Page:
Letter from Harold Gorton to his wife



Letter from Harold Gorton to his wife


He writes of his first flight in a Wellington as a passenger and his journey back from Oxford to Turweston.




Temporal Coverage



Four handwritten sheets


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[deleted] SILVERSTON, [/deleted] [inserted] Turweston, [/inserted]
[deleted] NR. TOWCESTER [/deleted] [inserted] Nr. Brackley [/inserted],
[Royal Air Force crest]
I’m feeling more nearly content tonight than I have done for 3 weeks. I’ve had my first trip in a Wellington, a five minute circuit & bump as passenger!
This morning was very dull – sitting in a crew room listening to various people reading the Flight Order Book. This afternoon I went down to see what was happening & while the sergeants on the course were told to do some gardening, I was given the honour of being passenger on a weather test! Better still, I was able to go back to the Mess after we’d landed.
It wasn’t much of a success as trips go, as we had to go round the circuit at 3 – 400 ft. & the vis. was very poor, the aerodrome being invisible most of the way round. Still, I think it was very valuable experience, as it gave me something of an idea of how the Wimpey works. Tomorrow we are on lectures, so I
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shall have to wait until Tuesday for further adventures
Getting back from Oxford yesterday wasn’t too good, as I didn’t think it safe to risk hitching back The best I could do was to get the 2.0 p.m. bus to Buckingham – 2 hours to do about 20 miles, as it went round all the villages! I then had a poor tea in a somewhat miserable café & had half an hour to wait for the train to Brackley. I decided to see about hitching, and was lucky enough to find a car which took me within [deleted] [indecipherable letter] [/deleted] a mile of the camp.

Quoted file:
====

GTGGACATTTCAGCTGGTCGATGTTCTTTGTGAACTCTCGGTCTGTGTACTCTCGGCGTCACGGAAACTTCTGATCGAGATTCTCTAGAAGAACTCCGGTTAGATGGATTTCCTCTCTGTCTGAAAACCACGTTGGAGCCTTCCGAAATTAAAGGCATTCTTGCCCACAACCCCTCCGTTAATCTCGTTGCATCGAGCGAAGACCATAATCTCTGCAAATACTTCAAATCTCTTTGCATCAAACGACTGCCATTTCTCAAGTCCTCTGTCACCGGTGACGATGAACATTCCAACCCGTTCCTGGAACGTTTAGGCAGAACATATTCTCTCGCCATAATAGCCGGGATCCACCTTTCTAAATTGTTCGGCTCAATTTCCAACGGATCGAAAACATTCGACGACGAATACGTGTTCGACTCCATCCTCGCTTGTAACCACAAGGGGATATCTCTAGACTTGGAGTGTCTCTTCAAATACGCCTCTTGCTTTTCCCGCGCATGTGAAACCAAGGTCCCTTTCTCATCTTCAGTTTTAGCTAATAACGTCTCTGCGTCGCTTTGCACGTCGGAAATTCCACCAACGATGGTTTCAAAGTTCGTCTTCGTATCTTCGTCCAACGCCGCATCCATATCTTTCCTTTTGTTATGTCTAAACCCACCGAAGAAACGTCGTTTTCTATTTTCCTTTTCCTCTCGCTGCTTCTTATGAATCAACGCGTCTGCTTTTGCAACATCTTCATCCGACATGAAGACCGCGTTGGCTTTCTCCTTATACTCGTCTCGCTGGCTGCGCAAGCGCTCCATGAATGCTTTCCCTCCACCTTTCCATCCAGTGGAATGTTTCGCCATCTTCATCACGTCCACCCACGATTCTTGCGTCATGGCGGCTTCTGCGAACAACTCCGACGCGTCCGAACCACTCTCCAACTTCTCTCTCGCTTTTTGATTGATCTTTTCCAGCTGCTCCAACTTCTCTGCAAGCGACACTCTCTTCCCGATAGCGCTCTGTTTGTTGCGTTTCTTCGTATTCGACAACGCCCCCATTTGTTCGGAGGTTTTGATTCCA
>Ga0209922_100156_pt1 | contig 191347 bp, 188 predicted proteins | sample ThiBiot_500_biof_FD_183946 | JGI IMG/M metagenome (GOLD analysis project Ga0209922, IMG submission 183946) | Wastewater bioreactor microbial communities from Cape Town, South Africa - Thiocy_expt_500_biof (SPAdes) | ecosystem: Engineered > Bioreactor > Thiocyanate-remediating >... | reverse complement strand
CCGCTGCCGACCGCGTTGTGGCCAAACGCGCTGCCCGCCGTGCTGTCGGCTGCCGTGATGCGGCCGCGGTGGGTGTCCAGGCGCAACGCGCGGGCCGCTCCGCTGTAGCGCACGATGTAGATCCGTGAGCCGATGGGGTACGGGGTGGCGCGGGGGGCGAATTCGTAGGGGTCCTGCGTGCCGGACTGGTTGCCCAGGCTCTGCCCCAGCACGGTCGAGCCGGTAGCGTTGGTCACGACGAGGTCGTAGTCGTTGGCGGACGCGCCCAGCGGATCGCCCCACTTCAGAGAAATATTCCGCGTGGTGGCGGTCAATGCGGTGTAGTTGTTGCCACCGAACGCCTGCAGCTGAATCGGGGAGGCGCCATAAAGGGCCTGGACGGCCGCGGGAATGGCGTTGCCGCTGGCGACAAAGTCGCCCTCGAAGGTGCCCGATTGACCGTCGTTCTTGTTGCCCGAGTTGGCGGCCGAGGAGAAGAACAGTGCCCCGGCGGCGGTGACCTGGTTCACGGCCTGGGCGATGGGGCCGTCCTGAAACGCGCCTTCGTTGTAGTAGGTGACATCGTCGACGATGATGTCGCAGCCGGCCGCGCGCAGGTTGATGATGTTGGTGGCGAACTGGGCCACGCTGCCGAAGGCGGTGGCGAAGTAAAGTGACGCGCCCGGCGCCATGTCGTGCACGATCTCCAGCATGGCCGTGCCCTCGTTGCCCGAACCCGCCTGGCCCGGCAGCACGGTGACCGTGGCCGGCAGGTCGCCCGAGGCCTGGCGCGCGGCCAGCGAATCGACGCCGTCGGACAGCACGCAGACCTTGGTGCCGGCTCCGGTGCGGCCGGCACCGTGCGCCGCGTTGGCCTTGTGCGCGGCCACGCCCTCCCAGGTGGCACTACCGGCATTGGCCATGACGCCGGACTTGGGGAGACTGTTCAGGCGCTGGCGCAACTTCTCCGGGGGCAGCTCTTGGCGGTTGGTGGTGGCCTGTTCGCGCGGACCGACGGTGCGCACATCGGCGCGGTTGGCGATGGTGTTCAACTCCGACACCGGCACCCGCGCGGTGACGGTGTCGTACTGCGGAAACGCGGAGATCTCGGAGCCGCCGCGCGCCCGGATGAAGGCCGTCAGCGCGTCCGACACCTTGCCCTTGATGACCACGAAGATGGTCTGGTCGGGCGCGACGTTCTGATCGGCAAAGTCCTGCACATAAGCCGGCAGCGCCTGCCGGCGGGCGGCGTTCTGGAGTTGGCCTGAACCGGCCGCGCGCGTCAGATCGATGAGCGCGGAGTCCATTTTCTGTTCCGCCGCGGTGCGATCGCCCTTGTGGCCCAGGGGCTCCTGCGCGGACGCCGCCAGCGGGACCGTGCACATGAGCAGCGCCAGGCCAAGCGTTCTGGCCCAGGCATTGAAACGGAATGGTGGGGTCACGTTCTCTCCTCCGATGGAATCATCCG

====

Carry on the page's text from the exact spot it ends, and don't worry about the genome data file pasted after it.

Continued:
Much to my disgust, there was a Mess dance on when I got back, & so I couldn’t get any dinner. Fortunately one of the fellows in the hut had some chocolate & biscuits, so I ate those and stayed in my room until bed time
One of the big snags about moving from camp to camp, is that it’s such ages before I can hope for a letter from you. I don’t suppose you’ll get my new address until
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[deleted] Wednesday [/deleted] Monday, and even if by some piece of good luck, you are able to post one the same day, I can’t expect it until [deleted] Thurs [/deleted] Wednesday. Anyway, I’ll tell myself that I’ll not expect to hear from you until Thursday at the earliest, so that I shan’t be disappointed!
I’ve been thinking a good deal about the question of your movements, and I don’t seem to be able to come to any conclusions. As far as I’m concerned, the nicest thing would be to have you always near whichever aerodrome I happen to be at. On that basis, I should say “Come to Brackley for a fortnight, & then to Towcester or Northampton until I’m posted,” and so on.
The trouble is that this seems to me to be a very selfish attitude on my part. Your life would be lousy, stranded in strange places & I couldn’t even guarantee to be able to
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see you every day, as I have so much less control over my movements while I am a pupil.
There are one or two nice hotels in Brackley, and if you’d like to come up & see what it is like, no one will be more delighted than I. But I do want you to think of yourself a bit, darling. I think it would be much better if you could find somewhere permanent to stay, preferably, though it doesn’t matter much, somewhere between York & London.
I am very keen to know your latest ideas on all this.
All my love,



Harold Gorton, “Letter from Harold Gorton to his wife,” IBCC Digital Archive, accessed June 23, 2024, https://ibccdigitalarchive.lincoln.ac.uk/omeka/collections/document/9209.

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